I am a writer, cosplayer, and public health geek who is all about keeping it fun while keeping it real.
I've been in the costume convention scene since 2005, when I attended my first DragonCon. Since then, I have averaged 2 new costumes per year for 10 years.
I have my Masters in Public Health and currently work as a health communicator. I am always examining the way pop culture, identity, and health collide and thinking about how we can improve how we communicate with one another.
This page is dedicated to my creative and analytical energy. You will find things about my costuming, personal growth, creative endeavors, as well as my planned events and eventually creative writing and videos. You will see everything from how I made boots from duct tape to my practice sessions working with leather, or my thoughts on a particular social or health issue.
The goal is to keep moving forward and bring some people along for the ride.
It all started with my mother.
She loved dressing us up for Halloween. Some years we were able to choose our costumes from whatever was available in the store, but sometimes my mom would decide to create something from what we had in the house. One year my brother was a toilet paper mummy. Another I was a table, made from cardboard, an old sheet, glued down, plastic tableware and my head as the centerpiece. The satisfaction I feel remembering that costume, completely eclipses any store-bought costume I’ve ever bought, and that includes when my brother and I dressed as the Six Million Dollar Man.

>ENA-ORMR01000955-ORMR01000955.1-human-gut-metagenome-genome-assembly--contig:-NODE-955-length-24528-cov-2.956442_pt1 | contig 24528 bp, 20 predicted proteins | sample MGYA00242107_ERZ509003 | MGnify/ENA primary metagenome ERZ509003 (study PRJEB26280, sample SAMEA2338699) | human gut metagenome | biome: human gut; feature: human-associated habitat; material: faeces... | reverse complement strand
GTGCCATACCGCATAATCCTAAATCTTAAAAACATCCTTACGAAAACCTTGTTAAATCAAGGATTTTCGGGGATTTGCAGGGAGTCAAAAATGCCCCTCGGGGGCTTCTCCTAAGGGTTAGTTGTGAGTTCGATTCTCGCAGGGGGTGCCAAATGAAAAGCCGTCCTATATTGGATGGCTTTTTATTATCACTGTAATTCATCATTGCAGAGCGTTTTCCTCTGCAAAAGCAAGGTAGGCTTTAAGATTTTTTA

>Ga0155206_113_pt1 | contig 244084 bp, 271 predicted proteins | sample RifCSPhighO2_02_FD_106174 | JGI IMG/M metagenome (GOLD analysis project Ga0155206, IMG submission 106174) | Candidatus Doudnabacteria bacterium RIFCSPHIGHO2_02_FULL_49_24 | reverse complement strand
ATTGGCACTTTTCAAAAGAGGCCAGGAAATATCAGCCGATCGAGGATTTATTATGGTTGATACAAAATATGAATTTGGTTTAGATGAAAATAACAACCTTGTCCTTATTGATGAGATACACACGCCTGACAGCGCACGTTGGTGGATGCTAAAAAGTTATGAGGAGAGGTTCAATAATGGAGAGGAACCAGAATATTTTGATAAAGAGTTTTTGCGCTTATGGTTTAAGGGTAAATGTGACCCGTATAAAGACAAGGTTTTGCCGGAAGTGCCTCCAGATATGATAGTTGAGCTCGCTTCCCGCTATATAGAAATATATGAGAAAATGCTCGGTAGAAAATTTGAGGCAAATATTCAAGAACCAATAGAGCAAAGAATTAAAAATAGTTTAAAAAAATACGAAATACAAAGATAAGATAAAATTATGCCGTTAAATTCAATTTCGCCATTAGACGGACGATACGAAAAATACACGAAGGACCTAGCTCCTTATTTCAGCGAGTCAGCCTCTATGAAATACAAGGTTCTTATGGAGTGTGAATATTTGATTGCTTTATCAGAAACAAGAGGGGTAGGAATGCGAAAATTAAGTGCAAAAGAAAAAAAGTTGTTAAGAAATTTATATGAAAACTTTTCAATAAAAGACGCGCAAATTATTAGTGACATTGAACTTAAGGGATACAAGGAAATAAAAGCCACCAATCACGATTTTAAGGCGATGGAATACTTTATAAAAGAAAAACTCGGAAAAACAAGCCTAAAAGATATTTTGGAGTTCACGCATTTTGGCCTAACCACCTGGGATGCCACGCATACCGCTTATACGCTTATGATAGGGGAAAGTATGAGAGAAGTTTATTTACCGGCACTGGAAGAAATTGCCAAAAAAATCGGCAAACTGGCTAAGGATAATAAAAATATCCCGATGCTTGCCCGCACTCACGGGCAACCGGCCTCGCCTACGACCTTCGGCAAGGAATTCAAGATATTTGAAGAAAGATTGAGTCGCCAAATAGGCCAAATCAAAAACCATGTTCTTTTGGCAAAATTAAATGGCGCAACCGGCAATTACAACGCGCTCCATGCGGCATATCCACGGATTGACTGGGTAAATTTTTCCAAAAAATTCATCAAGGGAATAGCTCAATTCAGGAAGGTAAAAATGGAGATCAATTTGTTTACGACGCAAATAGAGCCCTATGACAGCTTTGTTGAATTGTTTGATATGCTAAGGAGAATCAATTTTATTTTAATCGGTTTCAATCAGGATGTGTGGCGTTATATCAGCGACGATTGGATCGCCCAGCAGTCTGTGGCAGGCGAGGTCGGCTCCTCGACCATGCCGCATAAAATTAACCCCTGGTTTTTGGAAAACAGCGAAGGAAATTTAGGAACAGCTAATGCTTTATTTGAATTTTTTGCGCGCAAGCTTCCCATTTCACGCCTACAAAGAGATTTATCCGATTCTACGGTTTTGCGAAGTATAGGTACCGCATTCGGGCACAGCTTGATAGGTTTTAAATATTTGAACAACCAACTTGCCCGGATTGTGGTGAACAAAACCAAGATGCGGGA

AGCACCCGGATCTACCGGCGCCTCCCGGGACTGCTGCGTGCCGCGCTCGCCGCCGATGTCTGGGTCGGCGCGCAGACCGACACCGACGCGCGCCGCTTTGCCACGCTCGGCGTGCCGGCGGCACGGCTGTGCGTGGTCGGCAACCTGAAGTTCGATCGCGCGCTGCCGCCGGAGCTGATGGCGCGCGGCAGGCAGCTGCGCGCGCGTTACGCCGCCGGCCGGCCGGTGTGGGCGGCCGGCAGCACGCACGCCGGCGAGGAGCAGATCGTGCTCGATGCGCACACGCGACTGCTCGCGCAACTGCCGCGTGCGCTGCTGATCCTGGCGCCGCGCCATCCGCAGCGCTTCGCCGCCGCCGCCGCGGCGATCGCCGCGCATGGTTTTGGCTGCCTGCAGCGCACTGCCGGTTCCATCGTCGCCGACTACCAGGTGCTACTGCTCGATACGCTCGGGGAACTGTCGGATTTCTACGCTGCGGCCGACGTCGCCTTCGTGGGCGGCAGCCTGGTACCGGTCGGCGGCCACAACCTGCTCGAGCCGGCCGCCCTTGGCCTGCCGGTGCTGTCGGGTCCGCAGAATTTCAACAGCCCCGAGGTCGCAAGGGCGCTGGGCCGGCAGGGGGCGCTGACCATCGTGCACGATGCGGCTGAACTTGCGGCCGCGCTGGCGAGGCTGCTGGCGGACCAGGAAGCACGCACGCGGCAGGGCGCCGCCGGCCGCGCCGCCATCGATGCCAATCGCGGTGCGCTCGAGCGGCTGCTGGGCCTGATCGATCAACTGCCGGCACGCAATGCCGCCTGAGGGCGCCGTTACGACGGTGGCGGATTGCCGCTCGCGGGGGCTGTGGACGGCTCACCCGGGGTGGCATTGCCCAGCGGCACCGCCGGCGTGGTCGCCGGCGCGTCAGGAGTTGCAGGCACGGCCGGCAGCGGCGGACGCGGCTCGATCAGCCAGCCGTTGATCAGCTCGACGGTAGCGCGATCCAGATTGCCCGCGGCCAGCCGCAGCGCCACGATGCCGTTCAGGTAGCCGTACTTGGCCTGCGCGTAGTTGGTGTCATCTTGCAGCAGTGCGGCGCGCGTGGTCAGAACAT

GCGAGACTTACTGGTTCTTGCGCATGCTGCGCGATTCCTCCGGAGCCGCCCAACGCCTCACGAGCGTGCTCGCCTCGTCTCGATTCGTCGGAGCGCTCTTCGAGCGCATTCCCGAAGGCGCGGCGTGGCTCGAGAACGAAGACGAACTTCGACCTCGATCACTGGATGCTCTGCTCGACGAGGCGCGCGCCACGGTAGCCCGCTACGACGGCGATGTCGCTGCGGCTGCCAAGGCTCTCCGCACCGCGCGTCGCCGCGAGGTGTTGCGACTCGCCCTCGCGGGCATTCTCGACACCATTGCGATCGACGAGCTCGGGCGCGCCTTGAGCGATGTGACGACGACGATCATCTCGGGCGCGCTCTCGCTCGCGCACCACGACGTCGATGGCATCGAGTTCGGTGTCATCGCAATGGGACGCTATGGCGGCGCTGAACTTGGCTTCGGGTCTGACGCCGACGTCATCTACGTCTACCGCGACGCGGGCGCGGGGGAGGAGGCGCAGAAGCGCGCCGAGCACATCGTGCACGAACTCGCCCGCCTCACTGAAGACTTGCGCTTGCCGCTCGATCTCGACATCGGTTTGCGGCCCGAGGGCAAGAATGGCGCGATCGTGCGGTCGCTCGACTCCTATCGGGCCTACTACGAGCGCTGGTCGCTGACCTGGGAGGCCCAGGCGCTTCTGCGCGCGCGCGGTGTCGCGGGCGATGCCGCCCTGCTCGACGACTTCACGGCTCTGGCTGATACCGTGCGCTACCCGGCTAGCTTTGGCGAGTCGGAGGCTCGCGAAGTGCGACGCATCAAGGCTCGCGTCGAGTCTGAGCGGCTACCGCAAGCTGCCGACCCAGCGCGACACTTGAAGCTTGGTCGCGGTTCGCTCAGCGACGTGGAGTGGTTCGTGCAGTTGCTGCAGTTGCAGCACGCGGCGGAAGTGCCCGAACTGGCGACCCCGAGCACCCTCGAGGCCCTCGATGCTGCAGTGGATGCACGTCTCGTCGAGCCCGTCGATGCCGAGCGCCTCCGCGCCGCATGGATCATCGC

Now, as an adult, I dress up. I don’t know if it’s costuming or cosplay, and honestly, I don’t care. I like collecting stuff (future hoarder in the making) and then figuring out how I can use it to make a costume. I like learning new skills and learning how to incorporate them. I make things out of duct tape and cardboard then color them with sharpies and I love it. I can’t sew and don’t know if I will ever learn how, but I will happily piece some scraps together, cover it in duct tape, and call it a mask. Perfection is great, but I don’t need my costumes to be perfect. I need them to be fun.
I am a fat, female, person of color; as such, I am very aware of the issues around gender, race, and size when it comes to costuming/cosplay at conventions. I’ve had to ask myself on more than one occasion if it’s worth the hassle. The landscape has changed drastically, from the cost and skill level of costume development to the issues surround the rights of photographers and their subjects. There are issues around body shaming, being cannon, geek legitimacy, marketing…it’s a beast. I’ve had to revisit my feelings about this repeatedly and for me it all comes back to the fun of MacGyver-esque creating. And dammit, I want to wear what I make. It makes me ridiculously happy when I decide to create something, figure out how to make it happen, and then actually make it happen. It’s also pretty cool when I hit the mark closely enough for people to recognize what I was going for. I love it and as long as it keeps being fun, I'll keep doing it.